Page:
I got off Facebook about 3 years ago, primarily because too many people on it use it instead of reality. I am not interested in constant reminders of how little your average "Facebook'er" deals with social reality, personal relationships or communicates with real people and ideas. My bowel movements and minor aches and pains are only barely worthy of my attention. They certainly should not qualify as communication with everyone I know. Get off, and get a life.
      robertcape@...
    • I wish there was a way

      To close my FB account and still have access to the business-related sites that I need and want to follow.
      OldGrayWolf
      • Quite!

        The relief I gained from deleting my account over two years ago is beyond measure.

        I cannot understand why so many sites / businesses only give FB as the way in or ability to comment. Surely they know that they are shutting some of us out...
        dumb blonde
        • I Skip those Sites

          Any Site that only allows Logins via Facebook is not worthy of my attention.
          I refuse to fit into their truncated view of the real demographic makeup out here in cyberspace.
          PreachJohn
  • thoughts

    "If I sound like I'm being flippant, please forgive me – I'm really not."

    Keep repeating that to yourself - if you say it to yourself enough times, it'll become true, right?

    "Facebook didn't explicitly ask users for their consent to be involved in the experiment, as is regarded as best practice in research involving human subjects."

    . . . which should probably be made illegal, to be honest. I'm surprised such a so-called "best practice" has been unquestioned for so long.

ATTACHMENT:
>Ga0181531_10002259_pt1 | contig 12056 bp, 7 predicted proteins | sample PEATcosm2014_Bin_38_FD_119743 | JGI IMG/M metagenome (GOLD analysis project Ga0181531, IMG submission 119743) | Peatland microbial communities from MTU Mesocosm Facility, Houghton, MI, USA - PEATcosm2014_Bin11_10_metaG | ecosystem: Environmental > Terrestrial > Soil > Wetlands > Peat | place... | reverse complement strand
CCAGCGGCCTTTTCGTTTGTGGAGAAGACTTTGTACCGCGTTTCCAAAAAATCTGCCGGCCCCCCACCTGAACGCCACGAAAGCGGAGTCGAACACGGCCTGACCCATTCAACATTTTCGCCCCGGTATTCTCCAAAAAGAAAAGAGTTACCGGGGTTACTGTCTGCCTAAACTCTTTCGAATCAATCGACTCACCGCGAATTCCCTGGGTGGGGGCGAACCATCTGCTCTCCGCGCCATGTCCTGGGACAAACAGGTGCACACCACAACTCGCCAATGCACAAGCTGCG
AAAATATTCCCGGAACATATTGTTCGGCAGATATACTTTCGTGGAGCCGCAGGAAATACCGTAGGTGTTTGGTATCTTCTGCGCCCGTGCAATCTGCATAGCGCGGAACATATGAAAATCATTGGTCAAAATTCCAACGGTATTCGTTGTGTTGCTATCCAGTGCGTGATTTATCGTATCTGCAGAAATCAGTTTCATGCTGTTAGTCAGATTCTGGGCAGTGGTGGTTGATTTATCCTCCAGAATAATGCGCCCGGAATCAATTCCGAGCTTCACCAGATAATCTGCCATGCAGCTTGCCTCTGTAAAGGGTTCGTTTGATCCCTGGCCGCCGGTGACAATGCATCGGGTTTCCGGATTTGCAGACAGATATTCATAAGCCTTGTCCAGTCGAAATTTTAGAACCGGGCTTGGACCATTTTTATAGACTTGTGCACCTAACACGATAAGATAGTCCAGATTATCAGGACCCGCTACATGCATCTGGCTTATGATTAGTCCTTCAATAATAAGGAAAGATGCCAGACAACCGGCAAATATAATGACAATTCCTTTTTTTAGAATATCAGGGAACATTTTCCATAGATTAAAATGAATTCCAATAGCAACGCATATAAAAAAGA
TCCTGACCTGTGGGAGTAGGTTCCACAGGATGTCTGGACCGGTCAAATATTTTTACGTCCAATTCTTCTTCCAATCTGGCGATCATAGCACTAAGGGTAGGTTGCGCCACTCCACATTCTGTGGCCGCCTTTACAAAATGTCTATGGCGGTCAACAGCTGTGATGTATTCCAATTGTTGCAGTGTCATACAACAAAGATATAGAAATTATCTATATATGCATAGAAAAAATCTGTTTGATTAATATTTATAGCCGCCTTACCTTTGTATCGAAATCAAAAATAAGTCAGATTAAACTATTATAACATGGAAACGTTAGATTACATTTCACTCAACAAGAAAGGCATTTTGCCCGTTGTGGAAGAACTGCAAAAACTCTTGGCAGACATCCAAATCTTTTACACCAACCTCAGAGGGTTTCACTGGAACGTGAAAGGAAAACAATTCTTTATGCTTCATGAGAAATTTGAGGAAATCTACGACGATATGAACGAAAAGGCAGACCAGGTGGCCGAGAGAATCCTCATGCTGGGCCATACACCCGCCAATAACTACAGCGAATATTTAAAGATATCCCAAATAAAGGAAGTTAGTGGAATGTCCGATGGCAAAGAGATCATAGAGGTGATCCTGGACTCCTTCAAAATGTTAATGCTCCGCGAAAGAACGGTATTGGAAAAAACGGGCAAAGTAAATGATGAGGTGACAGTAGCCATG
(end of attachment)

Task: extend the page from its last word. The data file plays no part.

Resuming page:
"Facebook's spokespeople must tell us the fault lies with our understanding, not their handling, of its data-use policies."

    Blaming the user is passing the blame rather than accepting it, which is not how things ought to work. Facebook carried out the experiment, the users didn't - therefore yes, absolutely, the fault is squarely on Facebook for the results, including any outrage that may have resulted from carrying out the experiment.

    "despite the outrage, again, about data-handing did any of its users close their account?"

    In something as large as Facebook, it's actually quite likely that some did. It would be pretentious of you to assume that it didn't happen in something as large as Facebook.
    CobraA1
    • Not it shouldn't

      Since a subject being aware of the experiment often invalidates the results, what your asking for is banning the psychological sciences. Is that really what you want?
      Buster Friendly
      • Not true.

        Participants are generally always told they will be part of an experiment. Or that their data may be used for experiments.

        The general idea in this case should have been to ask a broad selection of people if they would like to partake, and then test only a percentage of those people. This is how, for example, experiments into placebo effect are done to my knowledge.
        ramsey2510
        • Not the case

          That's just not the case. You cannot have valid results if people know the situation might be manufactured.
          Buster Friendly
          • Can't agree more

            Psychological experiments work better when the subjects are not informed about the consequences of their behavior.
            notadatascientist
          • You're decades out of date

            No, you're wrong. 'Informed Consent' has been the foundation of research for decades now. This is why we still hear about old experiments like the 'Stanford Prison Experiment' in modern papers/articles because for better or for worse, studies like that where the subjects have no idea what they are subjects of has not been allowed in academic studies for decades. Apparently FB (and other corporations) have found ways around this.
            scottabc
          • It's Cornel